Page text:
Only second baseman Brandon Philips hits well for average and power. Philips has a .275 avg, 16 homers, and 62 RBI.
The Reds are a team seriously lacking in talent, and their record shows it. The only thing Cincinnati's players will be doing this October is watching the playoffs on TV.
Houston Astros (44-51)
This team is decent, but not quite good - but not quite bad, either.
Starting pitcher Wandy Rodriguez owns a 5-3 record and 3.31 ERA.
As is consistent with his reputation, first baseman Lance Berkman is one of the best offensive players in the league this season - he's hitting .338 with 22 homers and 74 RBI. His first half earned him an All-Star roster spot and the privilege of starting the All-Star Game.
Left fielder Carlos Lee has been overshadowed by Berkman's career season. Lee has kept up a .304 average and notched 22 home runs and 80 runs batted in.
Second baseman Kaz Matsui is hitting for average pretty well, with an average of .280.
Shortstop Miguel Tejada is having a major down season (albeit a season that would be very good for most other players), batting .275 with 10 homers and 45 RBI. The point is that Tejada is no longer the All-Star caliber player he was -he's aging, and his production is dropping.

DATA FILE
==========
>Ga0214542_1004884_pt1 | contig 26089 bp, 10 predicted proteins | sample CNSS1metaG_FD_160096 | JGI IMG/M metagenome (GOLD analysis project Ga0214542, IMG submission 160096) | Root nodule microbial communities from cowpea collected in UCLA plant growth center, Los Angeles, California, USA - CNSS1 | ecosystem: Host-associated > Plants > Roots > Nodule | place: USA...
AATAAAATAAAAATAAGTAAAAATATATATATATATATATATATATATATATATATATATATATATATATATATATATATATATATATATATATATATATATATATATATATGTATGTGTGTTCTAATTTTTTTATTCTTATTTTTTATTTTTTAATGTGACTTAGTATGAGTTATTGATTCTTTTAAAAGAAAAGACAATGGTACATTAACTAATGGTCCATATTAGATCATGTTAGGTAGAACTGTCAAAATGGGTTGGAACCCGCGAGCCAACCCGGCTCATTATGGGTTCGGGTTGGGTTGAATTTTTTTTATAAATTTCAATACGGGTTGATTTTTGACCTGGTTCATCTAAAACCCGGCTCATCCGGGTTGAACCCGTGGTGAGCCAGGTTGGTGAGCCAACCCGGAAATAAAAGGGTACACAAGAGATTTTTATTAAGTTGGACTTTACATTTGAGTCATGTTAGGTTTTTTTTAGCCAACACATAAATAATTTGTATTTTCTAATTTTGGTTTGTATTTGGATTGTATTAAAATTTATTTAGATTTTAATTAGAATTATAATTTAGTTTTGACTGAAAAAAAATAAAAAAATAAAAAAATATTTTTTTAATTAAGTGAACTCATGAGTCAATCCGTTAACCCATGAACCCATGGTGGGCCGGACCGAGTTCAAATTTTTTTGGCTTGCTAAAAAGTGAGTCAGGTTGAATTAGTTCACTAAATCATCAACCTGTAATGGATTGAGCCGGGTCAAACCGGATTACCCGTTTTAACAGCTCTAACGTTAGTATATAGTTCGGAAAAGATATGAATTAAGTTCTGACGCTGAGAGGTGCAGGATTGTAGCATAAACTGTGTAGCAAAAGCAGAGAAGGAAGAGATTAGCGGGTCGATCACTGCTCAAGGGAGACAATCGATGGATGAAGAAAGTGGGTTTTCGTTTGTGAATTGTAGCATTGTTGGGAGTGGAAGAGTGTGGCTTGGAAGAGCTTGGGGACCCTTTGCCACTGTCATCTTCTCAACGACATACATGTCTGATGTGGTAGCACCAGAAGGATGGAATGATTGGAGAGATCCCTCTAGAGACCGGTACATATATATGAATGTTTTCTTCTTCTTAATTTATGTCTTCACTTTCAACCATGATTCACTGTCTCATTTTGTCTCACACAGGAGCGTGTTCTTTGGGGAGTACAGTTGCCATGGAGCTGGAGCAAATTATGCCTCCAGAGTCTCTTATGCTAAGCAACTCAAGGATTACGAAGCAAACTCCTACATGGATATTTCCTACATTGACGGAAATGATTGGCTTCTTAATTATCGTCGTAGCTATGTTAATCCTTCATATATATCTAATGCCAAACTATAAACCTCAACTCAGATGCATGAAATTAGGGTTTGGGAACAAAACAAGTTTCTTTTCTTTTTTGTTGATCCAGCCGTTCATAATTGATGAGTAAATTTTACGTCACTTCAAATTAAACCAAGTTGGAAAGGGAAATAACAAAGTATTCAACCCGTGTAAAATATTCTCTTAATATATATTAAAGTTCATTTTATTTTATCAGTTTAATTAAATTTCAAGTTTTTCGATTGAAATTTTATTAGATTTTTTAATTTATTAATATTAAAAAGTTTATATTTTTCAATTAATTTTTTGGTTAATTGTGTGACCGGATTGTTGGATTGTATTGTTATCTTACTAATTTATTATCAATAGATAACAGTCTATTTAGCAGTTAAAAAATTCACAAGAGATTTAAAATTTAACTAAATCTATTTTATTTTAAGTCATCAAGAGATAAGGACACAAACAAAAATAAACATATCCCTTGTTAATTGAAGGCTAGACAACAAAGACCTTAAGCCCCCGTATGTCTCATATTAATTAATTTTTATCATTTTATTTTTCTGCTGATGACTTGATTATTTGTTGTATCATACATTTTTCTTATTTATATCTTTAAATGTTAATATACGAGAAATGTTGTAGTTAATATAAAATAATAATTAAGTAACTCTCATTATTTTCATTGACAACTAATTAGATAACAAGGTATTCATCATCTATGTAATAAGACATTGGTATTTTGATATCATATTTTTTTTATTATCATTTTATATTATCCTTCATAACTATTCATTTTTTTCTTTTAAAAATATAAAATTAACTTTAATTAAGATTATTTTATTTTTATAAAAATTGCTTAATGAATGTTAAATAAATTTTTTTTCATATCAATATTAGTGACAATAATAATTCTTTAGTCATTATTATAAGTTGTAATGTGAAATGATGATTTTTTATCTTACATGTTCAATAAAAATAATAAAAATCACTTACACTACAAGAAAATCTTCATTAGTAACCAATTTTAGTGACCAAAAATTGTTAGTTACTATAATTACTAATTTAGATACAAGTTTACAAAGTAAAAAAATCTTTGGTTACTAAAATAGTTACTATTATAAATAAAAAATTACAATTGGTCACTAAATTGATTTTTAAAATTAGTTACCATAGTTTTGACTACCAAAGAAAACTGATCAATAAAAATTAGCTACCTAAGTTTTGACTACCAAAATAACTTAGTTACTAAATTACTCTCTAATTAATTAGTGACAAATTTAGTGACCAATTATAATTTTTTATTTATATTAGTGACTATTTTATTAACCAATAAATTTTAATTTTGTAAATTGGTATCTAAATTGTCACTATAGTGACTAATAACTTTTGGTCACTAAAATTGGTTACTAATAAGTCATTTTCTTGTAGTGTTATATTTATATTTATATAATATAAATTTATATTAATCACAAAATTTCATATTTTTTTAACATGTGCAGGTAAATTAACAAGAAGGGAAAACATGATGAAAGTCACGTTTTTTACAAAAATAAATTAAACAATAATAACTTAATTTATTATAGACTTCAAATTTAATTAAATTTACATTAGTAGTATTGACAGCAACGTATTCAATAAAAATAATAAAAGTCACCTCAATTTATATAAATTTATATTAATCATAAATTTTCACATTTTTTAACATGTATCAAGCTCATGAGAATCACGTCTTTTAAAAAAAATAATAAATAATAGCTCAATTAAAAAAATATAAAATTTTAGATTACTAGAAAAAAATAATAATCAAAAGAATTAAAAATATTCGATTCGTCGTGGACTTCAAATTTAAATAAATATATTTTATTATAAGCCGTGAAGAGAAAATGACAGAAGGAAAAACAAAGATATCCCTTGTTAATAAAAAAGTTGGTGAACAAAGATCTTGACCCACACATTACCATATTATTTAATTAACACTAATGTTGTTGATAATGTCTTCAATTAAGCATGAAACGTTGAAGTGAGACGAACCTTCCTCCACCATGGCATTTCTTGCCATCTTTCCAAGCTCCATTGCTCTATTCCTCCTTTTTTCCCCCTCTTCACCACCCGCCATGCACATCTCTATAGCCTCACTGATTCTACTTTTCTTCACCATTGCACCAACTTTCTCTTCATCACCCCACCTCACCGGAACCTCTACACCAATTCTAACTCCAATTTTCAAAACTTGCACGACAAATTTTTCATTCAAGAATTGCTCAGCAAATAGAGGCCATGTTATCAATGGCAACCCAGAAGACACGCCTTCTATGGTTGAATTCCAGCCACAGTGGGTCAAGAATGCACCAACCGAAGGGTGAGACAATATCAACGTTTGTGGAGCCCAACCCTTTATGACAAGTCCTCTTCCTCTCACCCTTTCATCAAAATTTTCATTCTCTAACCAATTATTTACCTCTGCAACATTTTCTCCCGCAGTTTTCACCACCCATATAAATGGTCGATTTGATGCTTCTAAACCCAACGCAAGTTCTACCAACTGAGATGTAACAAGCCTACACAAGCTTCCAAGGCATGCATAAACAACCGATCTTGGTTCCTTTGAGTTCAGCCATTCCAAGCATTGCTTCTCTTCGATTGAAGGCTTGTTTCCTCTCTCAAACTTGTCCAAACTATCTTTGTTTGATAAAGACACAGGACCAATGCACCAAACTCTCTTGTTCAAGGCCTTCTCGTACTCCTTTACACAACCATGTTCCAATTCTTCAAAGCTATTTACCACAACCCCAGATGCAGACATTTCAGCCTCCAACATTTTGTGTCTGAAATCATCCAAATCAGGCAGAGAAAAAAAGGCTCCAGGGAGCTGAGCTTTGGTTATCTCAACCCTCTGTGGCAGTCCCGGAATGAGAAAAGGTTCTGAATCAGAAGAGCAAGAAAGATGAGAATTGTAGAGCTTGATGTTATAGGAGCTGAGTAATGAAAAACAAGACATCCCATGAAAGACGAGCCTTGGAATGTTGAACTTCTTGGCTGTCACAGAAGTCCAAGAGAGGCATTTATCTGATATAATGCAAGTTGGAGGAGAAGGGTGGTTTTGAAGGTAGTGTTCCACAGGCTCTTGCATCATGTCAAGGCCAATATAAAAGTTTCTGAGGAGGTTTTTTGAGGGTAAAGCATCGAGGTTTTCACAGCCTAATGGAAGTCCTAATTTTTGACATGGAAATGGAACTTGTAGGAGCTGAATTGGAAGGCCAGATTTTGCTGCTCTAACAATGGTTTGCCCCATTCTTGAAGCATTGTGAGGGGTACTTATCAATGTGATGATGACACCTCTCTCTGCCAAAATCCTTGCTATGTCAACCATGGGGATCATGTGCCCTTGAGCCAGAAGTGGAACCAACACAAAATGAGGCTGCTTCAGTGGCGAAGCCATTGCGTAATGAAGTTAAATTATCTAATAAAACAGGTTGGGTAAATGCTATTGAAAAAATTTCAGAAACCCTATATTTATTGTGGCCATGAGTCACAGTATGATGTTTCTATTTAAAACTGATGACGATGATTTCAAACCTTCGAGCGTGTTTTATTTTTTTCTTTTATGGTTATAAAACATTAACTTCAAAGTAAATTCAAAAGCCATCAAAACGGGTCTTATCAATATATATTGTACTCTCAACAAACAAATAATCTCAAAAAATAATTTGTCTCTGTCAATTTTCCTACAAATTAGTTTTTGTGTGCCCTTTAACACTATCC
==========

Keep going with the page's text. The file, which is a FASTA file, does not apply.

Last but not least, closer Jose Valverde has recorded 25 saves out of 31 chances. However, his ERA, 4.86, doesn't back up his success.
However, Valverde has had highs and lows in ERA throughout his career, so he could potentially go cold during the second half. If he does, that's not good.
Many of Houston's wins have been close, and they will lose that slight, yet important edge in close games if Valverde gets hurt or suddenly can't find the strike zone.
This core of players is good enough, but two good pitchers and four quality position players can only do so much.
But they do have several players on the DL, but not many players currently on the disabled list are important.
Geoff Geary is 2-2 with a 2.45 ERA this year. But he's never pitched more than about 90 innings in one season, and he's about on pace for that this year.